Maxwell's laws in a medium. Boundaries. Solving the equations in:
- vacumm and homogeneous medium (electromagnetic waves)
- in a box (wave guides)
- at boundaries (fraction and reflection)
The vector potential and gauge invariance (extremely important)
emission and absorption on EM waves (antenna)
light scattering against objects.
Return to List
Computational Physics :
Even the pure sang theorist may be interested in some aspects of
Computational physics.
Return to List
Quantum Mechanics (Non-relativistic):
- Bohr's atom.
- DeBroglie's relations (Energy-frequency, momentum-wave number)
- Schrödinger's equation (with electric potential and magnetic field).
- Ehrenfest's theorem.
- A particle in a box.
- The hydrogen atom, solved systematically. The Zeeman effect.Stark
effect.
- The quantum harmonic oscillator.
- Operators: energy, momentum, angular momentum, creation and
annihilation operators.
- Their commutation rules.
- Introduction to quantum mechanical scattering. The
S-matrix.
Radio-active decay.
Return to List
Atoms and Molecules:
- Chemical binding
- Orbitals
- Atomic and molecular spectra
- Emission and absorption of light.
- Quantum selection rules
- Magnetic moments.
Return to List
Solid State Physics:
- Crystal groups
- Bragg reflection
- Dielectric and diamagnetic constants
- Bloch spectra
- Fermi level
- Conductors, semiconductors and insulators
- Specific heat
- Electrons and holes
- The transistor
- Supraconductivity
- Hall effect.
Return to List
Nuclear Physics
- Isotopes
- Radio-activity
- Fission and fusion
- Droplet model
- Nuclear quantum numbers
- Magic nuclei
- Isospin
- Yukawa theory
Return to List
Advanced Mathematics:
- Group theory, and the linear representations of groups
- Lie group theory
- Vectors and tensors
- More techniques to solve (partial) differential and integral
equations
- Extremum principle and approximation techniques based on that
- Difference equations
- Generating functions
- Hilbert space
- Introduction to the functional integral
Return to List
Special Relativity
- The Lorentz transformation
- Lorentz contraction, time dilatation
- E =
mc^{2}
- 4-vectors and 4-tensors
- Transformation rules for the Maxwell field
- Relativistic Doppler effect
Return to List
Advanced Quantum Mechanics:
- Hilbert space
- Atomic transitions
- Emission and absorption of light
- Stimulated emission
- Density matrix
- Interpretation of QM
- The Bell inequalities
- Towards relativistic QM: The Dirac equation, finestructure
- Electrons and positrons
- BCS theory for supraconductivity
- Quantum Hall effect
- Advanced scattering theory
- Dispersion relations
- Perturbation expansion
- WKB approximation, Extremum principle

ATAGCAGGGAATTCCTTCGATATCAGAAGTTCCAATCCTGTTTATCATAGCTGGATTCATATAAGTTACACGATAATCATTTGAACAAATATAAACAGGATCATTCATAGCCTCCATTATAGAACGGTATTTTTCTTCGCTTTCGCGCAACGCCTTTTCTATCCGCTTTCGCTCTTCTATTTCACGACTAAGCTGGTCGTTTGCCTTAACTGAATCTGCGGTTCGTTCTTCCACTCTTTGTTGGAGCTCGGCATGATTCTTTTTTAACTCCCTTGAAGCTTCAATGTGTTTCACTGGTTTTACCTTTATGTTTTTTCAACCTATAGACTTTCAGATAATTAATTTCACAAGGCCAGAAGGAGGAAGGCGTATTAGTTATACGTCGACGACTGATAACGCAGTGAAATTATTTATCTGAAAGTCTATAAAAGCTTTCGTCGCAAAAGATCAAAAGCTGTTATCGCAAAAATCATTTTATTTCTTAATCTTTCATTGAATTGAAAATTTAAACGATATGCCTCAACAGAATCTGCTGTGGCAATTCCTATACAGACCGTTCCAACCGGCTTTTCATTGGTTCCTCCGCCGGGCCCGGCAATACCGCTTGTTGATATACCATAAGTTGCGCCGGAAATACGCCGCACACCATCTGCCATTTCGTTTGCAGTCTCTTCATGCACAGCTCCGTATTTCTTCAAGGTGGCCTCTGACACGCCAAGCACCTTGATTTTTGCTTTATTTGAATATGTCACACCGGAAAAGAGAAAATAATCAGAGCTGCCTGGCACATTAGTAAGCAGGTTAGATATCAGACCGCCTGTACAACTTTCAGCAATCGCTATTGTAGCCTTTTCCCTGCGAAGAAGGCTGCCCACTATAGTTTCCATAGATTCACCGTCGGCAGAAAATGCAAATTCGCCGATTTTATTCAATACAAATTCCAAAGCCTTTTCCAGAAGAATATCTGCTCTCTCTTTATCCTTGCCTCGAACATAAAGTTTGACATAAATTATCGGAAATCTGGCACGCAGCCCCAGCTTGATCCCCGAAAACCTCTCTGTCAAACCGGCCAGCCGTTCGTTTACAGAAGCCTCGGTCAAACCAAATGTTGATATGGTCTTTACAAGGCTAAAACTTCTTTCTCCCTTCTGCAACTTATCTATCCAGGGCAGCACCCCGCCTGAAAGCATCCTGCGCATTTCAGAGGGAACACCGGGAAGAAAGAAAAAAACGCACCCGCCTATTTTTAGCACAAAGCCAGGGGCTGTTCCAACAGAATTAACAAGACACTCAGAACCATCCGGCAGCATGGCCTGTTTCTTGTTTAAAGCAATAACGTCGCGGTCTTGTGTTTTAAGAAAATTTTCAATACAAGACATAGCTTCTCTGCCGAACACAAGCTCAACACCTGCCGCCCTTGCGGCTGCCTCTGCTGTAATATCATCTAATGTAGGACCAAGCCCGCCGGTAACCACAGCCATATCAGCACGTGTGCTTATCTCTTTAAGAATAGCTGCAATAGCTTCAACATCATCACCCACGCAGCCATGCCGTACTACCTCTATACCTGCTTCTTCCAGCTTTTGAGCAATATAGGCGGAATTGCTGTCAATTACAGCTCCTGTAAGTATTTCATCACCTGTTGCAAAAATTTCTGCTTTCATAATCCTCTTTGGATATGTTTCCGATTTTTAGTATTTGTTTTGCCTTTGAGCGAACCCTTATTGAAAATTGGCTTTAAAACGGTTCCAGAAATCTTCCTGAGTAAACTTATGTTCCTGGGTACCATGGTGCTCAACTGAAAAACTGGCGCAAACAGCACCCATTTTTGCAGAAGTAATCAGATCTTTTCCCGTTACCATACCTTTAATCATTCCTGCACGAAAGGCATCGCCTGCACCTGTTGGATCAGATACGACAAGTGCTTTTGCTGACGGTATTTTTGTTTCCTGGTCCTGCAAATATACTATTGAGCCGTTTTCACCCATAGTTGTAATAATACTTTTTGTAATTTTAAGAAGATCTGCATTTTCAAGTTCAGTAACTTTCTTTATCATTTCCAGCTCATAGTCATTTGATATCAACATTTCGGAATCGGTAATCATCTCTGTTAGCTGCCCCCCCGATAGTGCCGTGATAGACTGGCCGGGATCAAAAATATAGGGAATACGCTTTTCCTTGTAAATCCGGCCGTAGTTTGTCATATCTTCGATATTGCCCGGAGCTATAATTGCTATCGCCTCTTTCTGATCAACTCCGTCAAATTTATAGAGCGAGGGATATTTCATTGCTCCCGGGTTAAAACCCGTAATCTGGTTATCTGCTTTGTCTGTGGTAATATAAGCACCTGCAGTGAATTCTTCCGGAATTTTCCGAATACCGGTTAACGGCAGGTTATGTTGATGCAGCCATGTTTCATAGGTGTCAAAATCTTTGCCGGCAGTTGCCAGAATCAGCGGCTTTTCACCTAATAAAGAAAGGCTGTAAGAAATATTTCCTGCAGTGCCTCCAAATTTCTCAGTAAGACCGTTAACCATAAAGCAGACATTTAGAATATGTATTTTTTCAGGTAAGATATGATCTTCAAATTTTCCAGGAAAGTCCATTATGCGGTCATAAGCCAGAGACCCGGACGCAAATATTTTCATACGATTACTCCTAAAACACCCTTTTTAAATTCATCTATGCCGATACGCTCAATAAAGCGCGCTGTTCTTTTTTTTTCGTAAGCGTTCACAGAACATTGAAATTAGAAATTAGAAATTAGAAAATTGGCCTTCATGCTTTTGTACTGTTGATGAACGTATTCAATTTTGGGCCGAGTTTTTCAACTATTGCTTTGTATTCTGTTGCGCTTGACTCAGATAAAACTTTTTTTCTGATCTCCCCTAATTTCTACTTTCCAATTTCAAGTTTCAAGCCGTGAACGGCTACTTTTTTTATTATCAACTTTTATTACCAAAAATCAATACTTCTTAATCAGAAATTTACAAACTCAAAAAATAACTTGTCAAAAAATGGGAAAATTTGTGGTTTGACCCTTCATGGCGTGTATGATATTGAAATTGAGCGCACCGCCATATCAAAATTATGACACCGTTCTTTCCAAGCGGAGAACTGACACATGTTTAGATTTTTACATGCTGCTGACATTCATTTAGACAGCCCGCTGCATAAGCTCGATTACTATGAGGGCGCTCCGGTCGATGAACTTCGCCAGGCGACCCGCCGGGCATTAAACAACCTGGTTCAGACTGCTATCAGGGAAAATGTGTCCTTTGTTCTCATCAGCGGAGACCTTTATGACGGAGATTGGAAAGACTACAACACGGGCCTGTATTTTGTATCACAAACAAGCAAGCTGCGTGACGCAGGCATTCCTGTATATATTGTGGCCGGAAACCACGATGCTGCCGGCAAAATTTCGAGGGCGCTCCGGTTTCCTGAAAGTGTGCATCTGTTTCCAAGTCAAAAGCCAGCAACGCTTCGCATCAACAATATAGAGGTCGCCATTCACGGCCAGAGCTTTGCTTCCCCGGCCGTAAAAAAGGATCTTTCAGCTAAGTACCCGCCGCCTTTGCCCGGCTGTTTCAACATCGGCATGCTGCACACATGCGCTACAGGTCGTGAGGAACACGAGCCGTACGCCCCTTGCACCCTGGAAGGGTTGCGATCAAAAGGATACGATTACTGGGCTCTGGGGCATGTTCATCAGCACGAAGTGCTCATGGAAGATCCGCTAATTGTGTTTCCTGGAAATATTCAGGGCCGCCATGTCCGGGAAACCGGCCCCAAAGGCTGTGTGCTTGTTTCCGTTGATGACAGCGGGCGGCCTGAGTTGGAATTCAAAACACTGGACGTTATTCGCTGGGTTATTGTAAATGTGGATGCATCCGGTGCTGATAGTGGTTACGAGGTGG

- Bose-Einstein condensation
- Superliquid helium
Return to List
Phenomenology:
subatomic particles (mesons, baryons, photons, leptons, quarks) and
cosmic rays; property of materials and chemistry; nuclear isotopes; phase
transitions; astrophysics (planetary system, stars, galaxies, red shifts,
supernovae); cosmology (cosmological models, inflationary universe theories,
microwave background radiation); detection techniques.
Return to List
General Relativity:
- The metric tensor
- Space-time curvature
- Einstein's gravity equation
- The Schwarzschild black hole
- Reissner-Nordström black hole
- Periastron shift
- Gravitational lensing
- Cosmological models
- Gravitational radiation
Return to List
Quantum Field Theory:
Classical fields: Scalar, Dirac-spinor, Yang-Mills vector fields.
Interactions, perturbation expansion. Spontaneous symmetry breaking,
Goldstone mode, Higgs mechanism.
Particles and fields: Fock space. Antiparticles. Feynman rules. The
Gell-Mann-Lévy sigma model for pions and nuclei. Loop diagrams. Unitarity,
Causality and dispersion relations. Renormalization (Pauli-Villars;
dimensional ren.) Quantum gauge theory: Gauge fixing, Faddeev-Popov
determinant, Slavnov identities, BRST symmetry. The renormalization group.
Asymptotic freedom.
Solitons, Skyrmions. Magnetic monopoles and instantons. Permanent quark
confinement mechanism. The 1/N expansion. Operator product expansion.
Bethe-Salpeter equation. Construction of the Standard Model.
P and
CP violation. The
CPT theorem. Spin and statistics connection.
Supersymmetry.
Return to List
There are many more
lecture notes to be found on the web.
There are numerous good books on all sorts of topics in Theoretical Physics.
Just to name a few:
Classical Mechanics:
- Classical Mechanics - 3rd ed. - Goldstein, Poole & Safko
- Classical dynamics: a contemporary approach - Jorge V. José, Eugene
J. Saletan
- Classical Mechanics - Systems of Particles and Hamiltonian Dynamics
- W. Greiner
- Mathematical Methods of Classical Mechanics, 2nd ed. - V.I. Arnold
- Mechanics 3rd ed. - L. Landau, E. Lifshitz
Statistical Mechanics:
- L. E. Reichl: A Modern Course in Statistical Physics, 2nd ed.
- R. K. Pathria: Statistical Mechanics
- M. Plischke & B. Bergesen: Equilibrium Statistical Physics
- L. D. Landau & E. M. Lifshitz: Statistical Physics, Part 1
- S.-K. Ma, Statistical Mechanics, World Scientific
Quantum Mechanics:
- Quantum Mechanics - an Introduction, 4th ed. - W. Greiner
- R. Shankar, Principles of Quantum Mechanics, Plenum
- Quantum Mechanics - Symmetries 2nd ed. - W. Greiner, B. Muller